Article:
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N-terminal brain natriuretic peptide is predictive of death after cardiac transplantation
  1. R S Gardner1,
  2. K S Chong2,
  3. A J Murday2,
  4. J J Morton1,
  5. T A McDonagh3
  1. 1Division of Cardiovascular and Medical Sciences, Western Infirmary, Glasgow, UK
  2. 2Scottish Cardiopulmonary Transplant Unit, Glasgow Royal Infirmary, Glasgow, UK
  3. 3Department of Cardiology, Royal Brompton Hospital, London, UK
  1. Correspondence to:
    Dr Roy Gardner
    Department of Cardiology, Western Infirmary, Dumbarton Road, Glasgow, UK; rsgardner{at}

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Cardiac transplantation is an important treatment option for those patients with end stage heart failure who have failed to respond to disease modifying treatment. However, cardiac transplantation is not without risk, with the one year mortality around 19%,1 and identifying patients at the highest risk of death is notoriously difficult.

Brain natriuretic peptide (BNP) and the N-terminal portion of pro-brain natriuretic peptide (NT-proBNP) are now well established diagnostic and adverse prognostic markers in all stages of congestive heart failure. Indeed, we have shown that NT-proBNP is predictive of death before cardiac transplantation.2 Studies have also shown that increasing BNP concentrations precede cardiac allograft rejection and are associated with poor survival late after transplantation.3 However, the prognostic ability of NT-proBNP immediately after cardiac transplantation has not been evaluated. The goal of this study was therefore to assess the short term prognostic ability of NT-proBNP in patients after cardiac transplantation.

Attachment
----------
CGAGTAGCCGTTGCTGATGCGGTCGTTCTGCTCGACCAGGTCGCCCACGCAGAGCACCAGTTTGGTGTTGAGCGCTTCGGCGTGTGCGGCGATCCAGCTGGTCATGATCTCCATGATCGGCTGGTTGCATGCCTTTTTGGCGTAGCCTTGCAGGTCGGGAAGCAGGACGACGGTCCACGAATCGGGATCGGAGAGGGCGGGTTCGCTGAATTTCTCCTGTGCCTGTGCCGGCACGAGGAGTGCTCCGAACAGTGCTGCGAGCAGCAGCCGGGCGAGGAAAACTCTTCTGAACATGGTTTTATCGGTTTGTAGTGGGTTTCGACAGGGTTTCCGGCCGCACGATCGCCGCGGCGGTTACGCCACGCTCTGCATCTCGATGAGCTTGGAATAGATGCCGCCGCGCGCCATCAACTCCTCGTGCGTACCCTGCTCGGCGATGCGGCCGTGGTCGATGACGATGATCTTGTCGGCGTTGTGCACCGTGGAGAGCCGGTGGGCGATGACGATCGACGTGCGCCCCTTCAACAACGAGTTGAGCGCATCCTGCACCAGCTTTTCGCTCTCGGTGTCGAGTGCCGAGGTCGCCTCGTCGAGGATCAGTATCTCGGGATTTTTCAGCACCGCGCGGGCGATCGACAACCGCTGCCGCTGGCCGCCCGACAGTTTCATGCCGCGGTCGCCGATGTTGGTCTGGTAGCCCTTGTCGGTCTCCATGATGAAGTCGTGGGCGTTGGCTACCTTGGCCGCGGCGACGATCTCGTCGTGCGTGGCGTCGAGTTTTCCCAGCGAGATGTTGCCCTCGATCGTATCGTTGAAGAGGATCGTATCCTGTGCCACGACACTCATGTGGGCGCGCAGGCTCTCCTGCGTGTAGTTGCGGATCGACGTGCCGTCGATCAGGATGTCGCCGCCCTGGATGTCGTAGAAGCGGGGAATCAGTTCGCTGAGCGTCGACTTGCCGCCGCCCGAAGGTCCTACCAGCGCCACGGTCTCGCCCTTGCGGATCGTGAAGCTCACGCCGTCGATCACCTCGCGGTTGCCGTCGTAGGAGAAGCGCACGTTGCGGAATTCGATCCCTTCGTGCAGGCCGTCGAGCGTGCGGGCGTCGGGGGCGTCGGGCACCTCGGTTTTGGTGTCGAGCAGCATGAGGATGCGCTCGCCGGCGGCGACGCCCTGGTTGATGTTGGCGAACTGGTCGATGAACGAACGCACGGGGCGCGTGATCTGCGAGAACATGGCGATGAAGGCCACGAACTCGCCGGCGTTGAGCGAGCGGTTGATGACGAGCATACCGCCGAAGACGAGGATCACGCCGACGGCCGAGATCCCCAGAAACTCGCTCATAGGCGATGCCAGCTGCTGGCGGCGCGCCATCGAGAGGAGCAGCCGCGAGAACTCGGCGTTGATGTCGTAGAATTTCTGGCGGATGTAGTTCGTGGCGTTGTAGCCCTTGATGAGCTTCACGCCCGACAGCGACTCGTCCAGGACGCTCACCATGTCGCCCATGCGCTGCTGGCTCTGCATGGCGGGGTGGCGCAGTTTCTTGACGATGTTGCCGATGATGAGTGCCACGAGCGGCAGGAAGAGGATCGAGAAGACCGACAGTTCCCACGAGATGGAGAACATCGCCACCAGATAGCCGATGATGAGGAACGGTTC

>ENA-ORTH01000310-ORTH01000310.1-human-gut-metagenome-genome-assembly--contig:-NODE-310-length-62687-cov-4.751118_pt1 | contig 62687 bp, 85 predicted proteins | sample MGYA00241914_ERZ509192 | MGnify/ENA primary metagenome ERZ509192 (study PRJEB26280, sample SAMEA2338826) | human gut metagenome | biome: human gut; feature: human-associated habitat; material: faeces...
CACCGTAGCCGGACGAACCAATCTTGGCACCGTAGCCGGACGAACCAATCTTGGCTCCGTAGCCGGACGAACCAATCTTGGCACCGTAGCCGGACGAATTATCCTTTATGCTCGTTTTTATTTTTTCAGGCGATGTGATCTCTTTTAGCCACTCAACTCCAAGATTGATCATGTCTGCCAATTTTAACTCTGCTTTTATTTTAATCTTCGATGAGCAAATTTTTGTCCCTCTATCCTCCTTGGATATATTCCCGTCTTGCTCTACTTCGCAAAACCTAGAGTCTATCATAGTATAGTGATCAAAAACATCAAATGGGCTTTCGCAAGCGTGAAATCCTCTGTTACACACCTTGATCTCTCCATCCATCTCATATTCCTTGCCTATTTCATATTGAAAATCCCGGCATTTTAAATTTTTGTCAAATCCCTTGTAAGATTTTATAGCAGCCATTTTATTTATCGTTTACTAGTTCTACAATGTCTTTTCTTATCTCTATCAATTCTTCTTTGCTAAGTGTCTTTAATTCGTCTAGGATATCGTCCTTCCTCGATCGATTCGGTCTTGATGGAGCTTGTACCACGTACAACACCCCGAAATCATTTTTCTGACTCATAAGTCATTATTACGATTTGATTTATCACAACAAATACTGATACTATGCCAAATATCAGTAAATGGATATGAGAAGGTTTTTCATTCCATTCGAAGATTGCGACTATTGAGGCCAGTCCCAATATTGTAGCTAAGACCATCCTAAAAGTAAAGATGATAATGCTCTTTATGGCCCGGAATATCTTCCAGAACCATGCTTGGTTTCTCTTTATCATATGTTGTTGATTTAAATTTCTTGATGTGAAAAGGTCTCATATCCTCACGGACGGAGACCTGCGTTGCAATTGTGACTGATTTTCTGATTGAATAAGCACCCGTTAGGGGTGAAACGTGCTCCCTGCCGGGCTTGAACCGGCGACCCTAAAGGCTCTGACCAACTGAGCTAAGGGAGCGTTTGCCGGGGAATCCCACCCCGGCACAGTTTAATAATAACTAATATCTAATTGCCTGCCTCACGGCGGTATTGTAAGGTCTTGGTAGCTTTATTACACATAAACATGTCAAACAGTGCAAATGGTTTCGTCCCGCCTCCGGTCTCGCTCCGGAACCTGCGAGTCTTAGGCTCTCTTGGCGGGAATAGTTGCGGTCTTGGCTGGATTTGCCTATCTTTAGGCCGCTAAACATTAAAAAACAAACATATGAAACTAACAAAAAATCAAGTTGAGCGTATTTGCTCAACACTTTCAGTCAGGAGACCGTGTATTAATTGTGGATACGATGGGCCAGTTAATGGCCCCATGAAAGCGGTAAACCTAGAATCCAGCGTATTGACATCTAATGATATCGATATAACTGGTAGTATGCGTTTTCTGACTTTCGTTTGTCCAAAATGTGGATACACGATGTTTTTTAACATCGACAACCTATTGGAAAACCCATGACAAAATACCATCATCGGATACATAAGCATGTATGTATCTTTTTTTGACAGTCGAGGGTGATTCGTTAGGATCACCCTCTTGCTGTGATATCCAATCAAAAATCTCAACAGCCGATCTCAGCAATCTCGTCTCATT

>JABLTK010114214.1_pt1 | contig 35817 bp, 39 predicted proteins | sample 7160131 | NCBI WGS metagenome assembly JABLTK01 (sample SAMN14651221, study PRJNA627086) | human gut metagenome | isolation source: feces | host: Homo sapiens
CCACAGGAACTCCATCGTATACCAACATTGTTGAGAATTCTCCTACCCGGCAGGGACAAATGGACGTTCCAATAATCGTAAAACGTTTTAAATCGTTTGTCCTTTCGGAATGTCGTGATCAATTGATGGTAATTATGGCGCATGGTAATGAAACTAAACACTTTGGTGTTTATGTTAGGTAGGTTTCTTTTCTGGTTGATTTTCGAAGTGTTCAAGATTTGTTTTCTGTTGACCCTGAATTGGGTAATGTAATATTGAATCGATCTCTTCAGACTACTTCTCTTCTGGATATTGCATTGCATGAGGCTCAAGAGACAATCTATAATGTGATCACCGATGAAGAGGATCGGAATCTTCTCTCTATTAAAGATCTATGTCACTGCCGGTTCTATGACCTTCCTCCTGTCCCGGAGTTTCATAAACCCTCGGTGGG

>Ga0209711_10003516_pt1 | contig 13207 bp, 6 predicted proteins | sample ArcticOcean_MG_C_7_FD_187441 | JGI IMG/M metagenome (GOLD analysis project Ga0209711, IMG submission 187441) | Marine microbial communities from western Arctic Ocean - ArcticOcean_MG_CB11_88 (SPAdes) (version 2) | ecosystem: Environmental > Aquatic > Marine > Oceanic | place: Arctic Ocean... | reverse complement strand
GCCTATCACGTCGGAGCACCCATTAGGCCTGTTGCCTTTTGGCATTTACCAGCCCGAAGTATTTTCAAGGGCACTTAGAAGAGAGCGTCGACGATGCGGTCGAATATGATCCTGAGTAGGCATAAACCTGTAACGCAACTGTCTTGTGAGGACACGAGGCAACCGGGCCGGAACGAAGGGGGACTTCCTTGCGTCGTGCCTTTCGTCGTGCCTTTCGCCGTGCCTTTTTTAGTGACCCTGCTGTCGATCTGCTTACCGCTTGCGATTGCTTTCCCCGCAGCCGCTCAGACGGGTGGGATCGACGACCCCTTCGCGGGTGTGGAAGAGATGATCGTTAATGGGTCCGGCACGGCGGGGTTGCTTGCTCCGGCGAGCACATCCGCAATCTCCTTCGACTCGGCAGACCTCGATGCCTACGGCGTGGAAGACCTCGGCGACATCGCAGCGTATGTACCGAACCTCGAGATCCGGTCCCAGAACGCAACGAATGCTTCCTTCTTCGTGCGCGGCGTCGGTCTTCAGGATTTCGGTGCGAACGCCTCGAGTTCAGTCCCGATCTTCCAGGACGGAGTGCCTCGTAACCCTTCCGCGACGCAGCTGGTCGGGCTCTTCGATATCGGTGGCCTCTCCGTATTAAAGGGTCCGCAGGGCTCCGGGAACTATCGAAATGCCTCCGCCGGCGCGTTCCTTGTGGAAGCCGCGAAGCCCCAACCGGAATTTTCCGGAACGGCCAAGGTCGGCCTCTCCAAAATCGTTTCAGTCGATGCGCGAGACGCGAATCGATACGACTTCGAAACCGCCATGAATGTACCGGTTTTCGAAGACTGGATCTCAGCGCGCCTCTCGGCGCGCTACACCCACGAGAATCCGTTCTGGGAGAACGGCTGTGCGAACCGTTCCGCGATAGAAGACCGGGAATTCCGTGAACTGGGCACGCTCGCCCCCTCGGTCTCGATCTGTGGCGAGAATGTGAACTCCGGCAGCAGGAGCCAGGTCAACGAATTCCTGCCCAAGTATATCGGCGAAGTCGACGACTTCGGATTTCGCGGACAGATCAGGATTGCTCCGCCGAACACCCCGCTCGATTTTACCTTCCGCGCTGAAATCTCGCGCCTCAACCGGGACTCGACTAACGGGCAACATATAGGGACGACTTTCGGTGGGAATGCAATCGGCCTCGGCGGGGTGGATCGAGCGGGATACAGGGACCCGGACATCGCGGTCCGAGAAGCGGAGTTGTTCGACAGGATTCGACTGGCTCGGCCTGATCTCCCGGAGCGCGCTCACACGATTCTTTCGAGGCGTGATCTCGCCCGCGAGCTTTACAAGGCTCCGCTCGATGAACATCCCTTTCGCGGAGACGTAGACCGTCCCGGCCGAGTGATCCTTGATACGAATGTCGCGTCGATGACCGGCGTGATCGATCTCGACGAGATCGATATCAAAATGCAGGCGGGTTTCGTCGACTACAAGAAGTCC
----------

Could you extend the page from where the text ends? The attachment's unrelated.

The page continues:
We prospectively studied 26 consecutive patients undergoing orthotopic cardiac transplantation in the Scottish Cardiopulmonary Transplant Unit between September 2001 and September 2003. The primary end point was all cause mortality. The median follow up was 477 days (range 20–922 days). No patients were lost to follow up.

Blood for NT-proBNP was collected in EDTA containing tubes before each routine right ventricular endomyocardial biopsy. The samples were then spun at 3000 rpm for 10 minutes at 0°C. Plasma was extracted and frozen in aliquots at −70°C until analysis. NT-proBNP …

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  • Source of support: British Heart Foundation